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Avoid Downtime With Our Guide to IT Disaster Recovery Management

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Dale Shulmistra

Data Protection Specialist @ Invenio IT


IT disaster recovery management

Infiltrations by hackers, loss of access due to malware or ransomware, unintentional data loss, natural disasters — these are just a few of the potential disaster scenarios that businesses face. Preparing for those events is critical to minimizing downtime and disruptions to your operations.

Implementing a comprehensive disaster recovery management plan across your entire IT network is complex and often expensive, but it’s ultimately worth the investment. In this post, we’ll review everything you need to know about IT disaster recovery management, including why many businesses employ a third-party solution.

Why Is Disaster Recovery Important?

Businesses must be able to quickly recover from a disaster. A prolonged operational disruption significantly increases the risk that the business will never recover.

Even when a business survives, the effect on its bottom line can be devastating. More than two-thirds of all IT outages in 2022 had costs exceeding $100,000, a number that has consistently grown over the past several years.

Where do those budget-busting sums come from? Let’s break it down:

  • Idle workers: During a disruption, employees often continue earning wages but are unable to perform their job duties. A prolonged productivity loss quickly adds up.
  • Physical damage: Natural disasters may damage infrastructure, equipment, or entire buildings. Repairing and replacing structures and technology components, such as hard drives and network hardware, can be extremely costly.
  • Lost revenue: A disaster might make it temporarily impossible for you to collect or process payments or deliver products to market. It could also interrupt production or other essential processes.
  • Data recovery: Complex data recovery sometimes requires hiring outside resources and specialists. This is particularly true if you don’t have a reliable data backup solution.
  • Reputational damage: If customers, clients, or vendors have a negative perception of your business’s security, it may cause lasting reputational damage. They might pull back over concerns that you’re at risk of experiencing further disruptions.

Businesses can significantly curb the costs of a disaster in each of these categories by speeding up their recovery time. That, in a nutshell, is what makes disaster recovery management so crucial to your future success.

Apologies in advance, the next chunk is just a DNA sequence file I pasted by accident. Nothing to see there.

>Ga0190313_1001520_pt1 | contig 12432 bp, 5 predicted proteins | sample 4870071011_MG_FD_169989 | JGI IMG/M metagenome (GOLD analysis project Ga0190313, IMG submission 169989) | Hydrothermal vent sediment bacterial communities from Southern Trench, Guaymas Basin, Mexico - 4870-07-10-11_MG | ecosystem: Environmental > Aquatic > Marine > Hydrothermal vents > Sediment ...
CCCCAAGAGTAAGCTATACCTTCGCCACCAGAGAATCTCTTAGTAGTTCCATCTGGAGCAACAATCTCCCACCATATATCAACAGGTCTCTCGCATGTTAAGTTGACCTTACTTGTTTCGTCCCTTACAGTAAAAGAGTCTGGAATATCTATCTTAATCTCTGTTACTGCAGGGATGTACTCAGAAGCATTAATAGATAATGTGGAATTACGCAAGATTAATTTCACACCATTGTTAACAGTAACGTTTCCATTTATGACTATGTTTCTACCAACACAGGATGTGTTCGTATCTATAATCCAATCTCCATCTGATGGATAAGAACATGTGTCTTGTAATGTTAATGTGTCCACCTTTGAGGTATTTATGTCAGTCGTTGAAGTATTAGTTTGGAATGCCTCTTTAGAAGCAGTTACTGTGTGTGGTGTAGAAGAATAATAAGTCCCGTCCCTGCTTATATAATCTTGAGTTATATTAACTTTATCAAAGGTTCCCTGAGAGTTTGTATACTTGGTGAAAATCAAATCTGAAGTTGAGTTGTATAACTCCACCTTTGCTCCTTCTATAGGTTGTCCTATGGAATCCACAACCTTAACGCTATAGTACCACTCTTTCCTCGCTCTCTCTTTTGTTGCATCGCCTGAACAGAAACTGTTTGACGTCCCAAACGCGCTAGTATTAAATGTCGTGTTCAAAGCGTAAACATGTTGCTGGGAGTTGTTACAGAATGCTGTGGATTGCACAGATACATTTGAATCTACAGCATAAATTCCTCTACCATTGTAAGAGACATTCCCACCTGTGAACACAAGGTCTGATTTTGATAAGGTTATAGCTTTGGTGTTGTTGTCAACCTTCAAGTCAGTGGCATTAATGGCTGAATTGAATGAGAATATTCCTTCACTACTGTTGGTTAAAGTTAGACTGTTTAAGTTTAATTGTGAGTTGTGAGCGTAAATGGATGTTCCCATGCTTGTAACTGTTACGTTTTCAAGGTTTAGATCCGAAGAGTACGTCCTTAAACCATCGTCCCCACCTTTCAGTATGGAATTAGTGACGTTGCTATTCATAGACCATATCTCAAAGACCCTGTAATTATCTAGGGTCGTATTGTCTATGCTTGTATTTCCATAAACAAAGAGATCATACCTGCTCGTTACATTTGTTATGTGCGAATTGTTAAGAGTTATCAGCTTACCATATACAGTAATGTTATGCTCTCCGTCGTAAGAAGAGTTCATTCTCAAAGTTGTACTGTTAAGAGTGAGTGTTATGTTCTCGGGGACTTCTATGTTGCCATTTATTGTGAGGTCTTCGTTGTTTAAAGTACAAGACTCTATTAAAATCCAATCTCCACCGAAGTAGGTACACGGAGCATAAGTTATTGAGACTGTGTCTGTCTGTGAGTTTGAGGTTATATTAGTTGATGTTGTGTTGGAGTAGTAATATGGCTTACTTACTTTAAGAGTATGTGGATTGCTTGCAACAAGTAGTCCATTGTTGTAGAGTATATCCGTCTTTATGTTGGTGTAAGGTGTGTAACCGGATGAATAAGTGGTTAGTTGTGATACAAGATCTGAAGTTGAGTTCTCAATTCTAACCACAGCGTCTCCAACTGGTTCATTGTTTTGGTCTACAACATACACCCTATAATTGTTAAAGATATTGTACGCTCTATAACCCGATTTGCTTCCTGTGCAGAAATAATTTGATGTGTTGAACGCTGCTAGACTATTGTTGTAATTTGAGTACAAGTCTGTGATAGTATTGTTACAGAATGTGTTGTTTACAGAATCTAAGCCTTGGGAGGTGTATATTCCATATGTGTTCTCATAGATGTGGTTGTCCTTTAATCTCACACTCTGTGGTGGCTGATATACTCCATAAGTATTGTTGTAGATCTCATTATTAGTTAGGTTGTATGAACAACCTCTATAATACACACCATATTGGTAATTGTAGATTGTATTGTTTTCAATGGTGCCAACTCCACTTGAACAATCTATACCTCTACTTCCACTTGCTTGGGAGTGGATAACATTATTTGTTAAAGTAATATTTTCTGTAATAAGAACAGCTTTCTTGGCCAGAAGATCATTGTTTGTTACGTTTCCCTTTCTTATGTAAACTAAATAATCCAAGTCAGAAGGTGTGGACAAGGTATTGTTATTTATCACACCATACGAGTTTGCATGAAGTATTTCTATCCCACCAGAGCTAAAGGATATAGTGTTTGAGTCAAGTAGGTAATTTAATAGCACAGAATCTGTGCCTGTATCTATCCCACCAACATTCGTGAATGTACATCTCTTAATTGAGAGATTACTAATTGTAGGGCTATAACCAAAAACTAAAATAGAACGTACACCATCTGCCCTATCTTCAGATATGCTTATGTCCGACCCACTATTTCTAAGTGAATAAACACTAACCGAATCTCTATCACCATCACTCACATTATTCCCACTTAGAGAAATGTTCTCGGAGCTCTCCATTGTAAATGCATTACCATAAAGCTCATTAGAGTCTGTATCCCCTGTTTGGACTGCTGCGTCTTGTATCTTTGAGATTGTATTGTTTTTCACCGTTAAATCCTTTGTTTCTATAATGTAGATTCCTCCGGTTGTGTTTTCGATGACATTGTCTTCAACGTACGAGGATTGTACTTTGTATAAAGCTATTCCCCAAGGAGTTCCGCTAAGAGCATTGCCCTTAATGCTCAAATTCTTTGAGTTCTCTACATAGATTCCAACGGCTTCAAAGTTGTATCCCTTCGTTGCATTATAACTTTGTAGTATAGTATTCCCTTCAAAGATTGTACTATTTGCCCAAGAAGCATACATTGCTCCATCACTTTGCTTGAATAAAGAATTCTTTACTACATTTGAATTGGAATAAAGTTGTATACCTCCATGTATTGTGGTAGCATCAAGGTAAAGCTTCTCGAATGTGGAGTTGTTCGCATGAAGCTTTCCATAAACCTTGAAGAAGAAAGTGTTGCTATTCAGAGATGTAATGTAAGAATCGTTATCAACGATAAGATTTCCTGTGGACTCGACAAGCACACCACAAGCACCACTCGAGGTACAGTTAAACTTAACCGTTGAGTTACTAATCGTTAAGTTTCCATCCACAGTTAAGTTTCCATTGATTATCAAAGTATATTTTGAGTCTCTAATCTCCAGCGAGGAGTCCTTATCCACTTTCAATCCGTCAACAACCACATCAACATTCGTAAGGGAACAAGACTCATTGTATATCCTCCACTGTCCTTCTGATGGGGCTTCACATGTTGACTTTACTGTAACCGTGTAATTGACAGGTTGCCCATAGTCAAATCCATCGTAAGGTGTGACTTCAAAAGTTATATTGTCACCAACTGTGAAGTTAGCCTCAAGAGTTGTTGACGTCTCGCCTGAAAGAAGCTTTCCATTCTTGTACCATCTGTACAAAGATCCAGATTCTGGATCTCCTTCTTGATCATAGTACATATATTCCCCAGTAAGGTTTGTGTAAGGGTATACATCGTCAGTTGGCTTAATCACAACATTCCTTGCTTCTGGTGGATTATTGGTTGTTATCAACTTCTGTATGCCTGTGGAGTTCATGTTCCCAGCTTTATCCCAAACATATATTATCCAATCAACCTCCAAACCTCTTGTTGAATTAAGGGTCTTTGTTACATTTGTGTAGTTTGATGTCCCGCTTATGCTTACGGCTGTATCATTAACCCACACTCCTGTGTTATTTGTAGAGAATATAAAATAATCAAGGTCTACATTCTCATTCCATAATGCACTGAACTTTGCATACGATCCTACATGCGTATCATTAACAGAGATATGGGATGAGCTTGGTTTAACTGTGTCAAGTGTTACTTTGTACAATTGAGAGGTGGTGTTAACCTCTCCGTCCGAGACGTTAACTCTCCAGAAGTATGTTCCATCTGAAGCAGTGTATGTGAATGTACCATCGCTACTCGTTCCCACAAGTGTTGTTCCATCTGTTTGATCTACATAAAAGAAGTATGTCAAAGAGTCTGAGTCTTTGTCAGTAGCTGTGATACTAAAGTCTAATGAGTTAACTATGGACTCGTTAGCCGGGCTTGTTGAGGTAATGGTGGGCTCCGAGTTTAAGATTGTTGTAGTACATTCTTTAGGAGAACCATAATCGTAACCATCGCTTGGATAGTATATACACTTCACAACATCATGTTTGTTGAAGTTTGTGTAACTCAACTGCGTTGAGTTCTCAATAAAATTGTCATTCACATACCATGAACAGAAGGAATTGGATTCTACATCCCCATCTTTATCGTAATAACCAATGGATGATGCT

Building a Foundation for Disaster Recovery Planning

Disaster recovery planning is virtually impossible if you don’t understand what risks your business is facing. To start, you’ll need to determine what kinds of disasters are likely to affect your organization and how they might disrupt your operations. Only then can you adequately implement protocols and systems that ensure you can rapidly recover from them.

Your business continuity plan should already spell out this information in an extensive risk assessment and business impact analysis. Your disaster recovery plan (DRP), which outlines specific recovery methods and technologies, rests on that foundation.

What to Consider in Your Planning

Disaster recovery planning often focuses on IT-related disasters, such as data loss, but the term can technically refer to a wide range of disruptions.

For the moment, let’s look exclusively at the data backup side of recovery planning, which commonly falls under the larger umbrella of business continuity and disaster recovery (BC/DR). When businesses lose data, they have to recover it as quickly as possible to avoid a prolonged operational disruption. To facilitate that recovery, consider these components within your planning:

  • Recovery point objective (RPO): The RPO is a threshold for setting the maximum allowable age of the most recent data backup. An aggressive RPO minimizes data loss by ensuring that a recent backup is always available.
  • Recovery time objective (RTO): Your RTO is a threshold for setting the maximum allowable time for recovery. For example, if you wanted to ensure the business could recover from a data-loss event within 60 minutes, you would set an RTO of 1 hour.
  • Technologies: You can’t set an aggressive RPO or RTO without the technology to make it possible. Identify data backup systems that can provide the desired frequency and recovery speed, while also minimizing the risk of a failed restore or corrupted data.
  • Protocols: These are the procedures for performing the recovery and who will administer them. It’s a step-by-step plan that your business must follow to ensure that you meet your recovery objectives.
  • Testing: Ongoing testing of backup systems and performing mock recoveries help confirm you can successfully restore data without errors in the event of a real-world disaster. Failing to test your technologies or plans could leave you vulnerable.